In mid-August, I had just curled up with the remote for an hour of TV-relaxation when a strange image appeared on the screen. A golden coin, perhaps the size of a Susan B. Anthony, gently floated into view to the tune of a gentle yet masculine voice. On the face of the coin stood a cluster of silver buildings, the most recognizable of them being the Twin Towers. As I watched, they gently rose from the coin’s base, an eerie resurrection that smacked of religious imagery and the kind of trick that one might be familiar with from a child’s pop-up book. “Get your World Trade Center commemorative coin today!” the man’s voice was saying. “A historic two-piece memorial that transforms into a standing sculpture! A percentage to go to victims’ families! Made from the debris found in a bank vault from Ground Zero!”
As a New Yorker and a generally sane and conscientious citizen, I have to ask, what exactly is going on here? Five years after the attacks on the World Trade Center, have we so lost track of what to memorialize about Sept. 11 and how to do it that some of us must look for answers in a commemorative object that emphasizes lost buildings over lost lives? And more to the point — as I’m sure that most readers, just as I have, are scoffing at the coin’s vulgarity and insisting that they never would buy such a thing — what exactly are we looking to commemorate when we attend one of the many memorial services that will be held across the country today?
None of us needs to be told again that Sept. 11 has been transformed by fear and politics into a symbol of the American Way versus The Terrorists, of good and truth versus ignorance and dogma. For a moment, let’s strip away all the exploitative rhetoric and try to figure out exactly who has a right to commemorate Sept. 11 at all, and what they’re remembering when they do.
Five years later, the day has three levels of principal mourners. The most general includes all American citizens; as far as the often-exploited idea of an attack on our own soil goes, everyone, even those whose lives were never directly affected by the attacks, should be allowed to remember and mourn it as such.
The second group is reserved for New Yorkers. None of us needs a special-edition coin to remind us of what happened to our city, especially when a gaping hole remains at Ground Zero and plan after plan for the Freedom Towers has been proposed and scrapped.
But the true mourners of the day are the families of the attack’s victims. When we try to paint Sept. 11 as a tragedy shared equally by all American citizens, when Oliver Stone releases a film to bank on our society’s rubbernecking voyeurism and when President Bush invites victims’ relatives to serve as yes-men at a press conference on the terror suspects transferred to Guantanamo Bay, we deny the true sufferers the right to private, non-political grief. When any of us attends a memorial service today, whether it be on this campus or across the country, the best we can do is stop our search for the greater meaning behind Sept. 11 and empathize with those relatives and friends who must at once remember their dead and endure the onslaught of manipulation, both political and commercial, that would co-opt their personal tragedy.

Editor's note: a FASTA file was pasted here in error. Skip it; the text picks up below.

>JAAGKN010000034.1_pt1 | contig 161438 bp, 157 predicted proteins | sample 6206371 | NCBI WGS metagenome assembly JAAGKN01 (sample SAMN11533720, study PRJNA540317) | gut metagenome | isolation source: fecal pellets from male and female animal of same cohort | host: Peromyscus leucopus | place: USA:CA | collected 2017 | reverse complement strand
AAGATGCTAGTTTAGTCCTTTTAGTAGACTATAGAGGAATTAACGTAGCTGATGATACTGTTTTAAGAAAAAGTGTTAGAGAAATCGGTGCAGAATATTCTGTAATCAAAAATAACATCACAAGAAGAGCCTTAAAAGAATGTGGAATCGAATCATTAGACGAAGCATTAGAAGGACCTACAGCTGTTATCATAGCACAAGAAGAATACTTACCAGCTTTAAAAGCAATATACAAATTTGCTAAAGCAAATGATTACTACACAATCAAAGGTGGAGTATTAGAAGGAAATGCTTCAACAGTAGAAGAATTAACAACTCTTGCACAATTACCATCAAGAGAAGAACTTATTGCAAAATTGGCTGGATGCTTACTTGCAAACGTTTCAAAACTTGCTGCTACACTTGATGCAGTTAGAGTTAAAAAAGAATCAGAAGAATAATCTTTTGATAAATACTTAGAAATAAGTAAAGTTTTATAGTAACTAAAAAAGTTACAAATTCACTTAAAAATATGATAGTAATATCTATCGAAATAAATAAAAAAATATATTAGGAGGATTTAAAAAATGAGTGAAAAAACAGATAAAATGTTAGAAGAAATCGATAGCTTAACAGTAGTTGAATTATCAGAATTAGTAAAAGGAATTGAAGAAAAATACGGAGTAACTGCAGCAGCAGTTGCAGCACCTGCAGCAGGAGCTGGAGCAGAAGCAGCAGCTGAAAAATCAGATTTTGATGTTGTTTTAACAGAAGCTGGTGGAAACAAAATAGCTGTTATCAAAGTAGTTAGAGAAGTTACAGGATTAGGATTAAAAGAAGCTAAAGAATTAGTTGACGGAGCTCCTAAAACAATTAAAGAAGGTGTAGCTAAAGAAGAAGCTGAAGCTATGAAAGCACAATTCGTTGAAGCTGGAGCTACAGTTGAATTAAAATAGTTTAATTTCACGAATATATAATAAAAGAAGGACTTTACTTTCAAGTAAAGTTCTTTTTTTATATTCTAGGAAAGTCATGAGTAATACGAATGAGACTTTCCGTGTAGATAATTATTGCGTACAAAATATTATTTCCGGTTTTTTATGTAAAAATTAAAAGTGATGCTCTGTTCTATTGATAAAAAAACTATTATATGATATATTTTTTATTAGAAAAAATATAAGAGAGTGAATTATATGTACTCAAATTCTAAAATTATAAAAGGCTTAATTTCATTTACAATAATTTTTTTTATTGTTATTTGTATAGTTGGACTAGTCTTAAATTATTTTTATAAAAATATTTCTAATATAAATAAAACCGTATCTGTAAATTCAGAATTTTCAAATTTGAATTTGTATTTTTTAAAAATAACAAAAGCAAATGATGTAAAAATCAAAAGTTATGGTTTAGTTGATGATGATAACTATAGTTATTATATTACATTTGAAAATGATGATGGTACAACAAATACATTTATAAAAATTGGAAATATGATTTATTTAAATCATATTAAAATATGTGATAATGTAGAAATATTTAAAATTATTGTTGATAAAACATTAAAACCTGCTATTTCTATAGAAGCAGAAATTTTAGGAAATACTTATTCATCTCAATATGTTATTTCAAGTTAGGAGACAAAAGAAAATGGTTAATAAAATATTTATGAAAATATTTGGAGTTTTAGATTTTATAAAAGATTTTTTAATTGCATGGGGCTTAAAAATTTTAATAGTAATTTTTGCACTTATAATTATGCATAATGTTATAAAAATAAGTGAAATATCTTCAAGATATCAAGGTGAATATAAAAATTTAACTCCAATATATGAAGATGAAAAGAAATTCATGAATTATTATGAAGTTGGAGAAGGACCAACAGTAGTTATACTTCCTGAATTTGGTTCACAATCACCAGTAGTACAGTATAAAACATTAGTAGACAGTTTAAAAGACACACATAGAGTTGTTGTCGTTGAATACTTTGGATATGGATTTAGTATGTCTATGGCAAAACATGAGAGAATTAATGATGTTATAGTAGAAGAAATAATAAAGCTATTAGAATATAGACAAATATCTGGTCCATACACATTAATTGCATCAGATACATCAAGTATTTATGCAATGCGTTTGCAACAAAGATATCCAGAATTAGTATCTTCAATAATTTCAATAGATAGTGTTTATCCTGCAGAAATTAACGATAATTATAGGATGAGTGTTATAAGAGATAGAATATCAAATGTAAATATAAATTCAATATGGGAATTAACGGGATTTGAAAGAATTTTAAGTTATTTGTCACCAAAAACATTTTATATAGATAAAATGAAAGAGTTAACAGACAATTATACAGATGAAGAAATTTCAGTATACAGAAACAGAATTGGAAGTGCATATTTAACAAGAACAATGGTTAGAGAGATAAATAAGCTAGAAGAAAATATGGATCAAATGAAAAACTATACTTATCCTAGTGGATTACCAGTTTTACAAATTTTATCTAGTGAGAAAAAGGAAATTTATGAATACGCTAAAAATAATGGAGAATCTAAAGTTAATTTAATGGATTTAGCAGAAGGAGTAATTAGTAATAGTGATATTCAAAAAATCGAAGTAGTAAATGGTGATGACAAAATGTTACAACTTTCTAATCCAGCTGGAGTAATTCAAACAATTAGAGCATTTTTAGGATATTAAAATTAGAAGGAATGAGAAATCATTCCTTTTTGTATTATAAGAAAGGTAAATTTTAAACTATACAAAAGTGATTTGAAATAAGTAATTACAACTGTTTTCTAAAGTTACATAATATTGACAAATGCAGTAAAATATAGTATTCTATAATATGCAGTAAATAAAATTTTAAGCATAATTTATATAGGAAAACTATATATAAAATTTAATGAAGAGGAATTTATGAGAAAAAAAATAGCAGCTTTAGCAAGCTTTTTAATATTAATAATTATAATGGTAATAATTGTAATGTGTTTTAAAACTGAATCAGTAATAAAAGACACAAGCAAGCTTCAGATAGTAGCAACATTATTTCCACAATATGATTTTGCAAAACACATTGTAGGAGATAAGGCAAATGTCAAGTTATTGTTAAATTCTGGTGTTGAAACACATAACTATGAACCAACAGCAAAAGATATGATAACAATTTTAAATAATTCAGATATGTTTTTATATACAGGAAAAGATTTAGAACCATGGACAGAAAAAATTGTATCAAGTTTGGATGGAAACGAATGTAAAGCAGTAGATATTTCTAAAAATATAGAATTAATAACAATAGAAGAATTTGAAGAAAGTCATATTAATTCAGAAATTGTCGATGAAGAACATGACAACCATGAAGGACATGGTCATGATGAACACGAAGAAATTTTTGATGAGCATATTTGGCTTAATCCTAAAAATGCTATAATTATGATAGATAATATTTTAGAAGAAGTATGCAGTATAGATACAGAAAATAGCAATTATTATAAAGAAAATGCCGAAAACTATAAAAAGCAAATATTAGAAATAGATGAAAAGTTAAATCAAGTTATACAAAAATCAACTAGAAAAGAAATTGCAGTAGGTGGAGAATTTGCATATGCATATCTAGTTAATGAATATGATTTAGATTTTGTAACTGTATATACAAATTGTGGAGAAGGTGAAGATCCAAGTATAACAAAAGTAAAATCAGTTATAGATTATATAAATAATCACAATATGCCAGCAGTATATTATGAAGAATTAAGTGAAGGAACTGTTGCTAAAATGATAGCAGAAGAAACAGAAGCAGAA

Anyone seeking to commemorate Sept. 11 purely as an assault on American freedoms and our way of life needs instead to examine more recent history. Everybody knows that it is the fifth anniversary of the World Trade Center attacks, but who will choose to remember these early weeks of September as the first anniversary of Hurricane Katrina? Sept. 11 revealed our external enemies, but Katrina revealed the enemy ingrained in our own society’s structure. Devoid of any uplifting message of solidarity or perseverance, a memorial coin of the Astrodome, that ironic image of prosperity and modern life filled to the brim with Louisiana’s dead and dying, might not achieve the same popularity as the World Trade Center coin. If Americans are looking for a collective tragedy to examine and learn from, we must look no further than Katrina, which, far more than Sept. 11, exposed beyond any question our nation’s faults and showed us how much more we need to do before we can exist as a truly safe and free society.
Alexandra Schwartz is a sophomore in Saybrook College.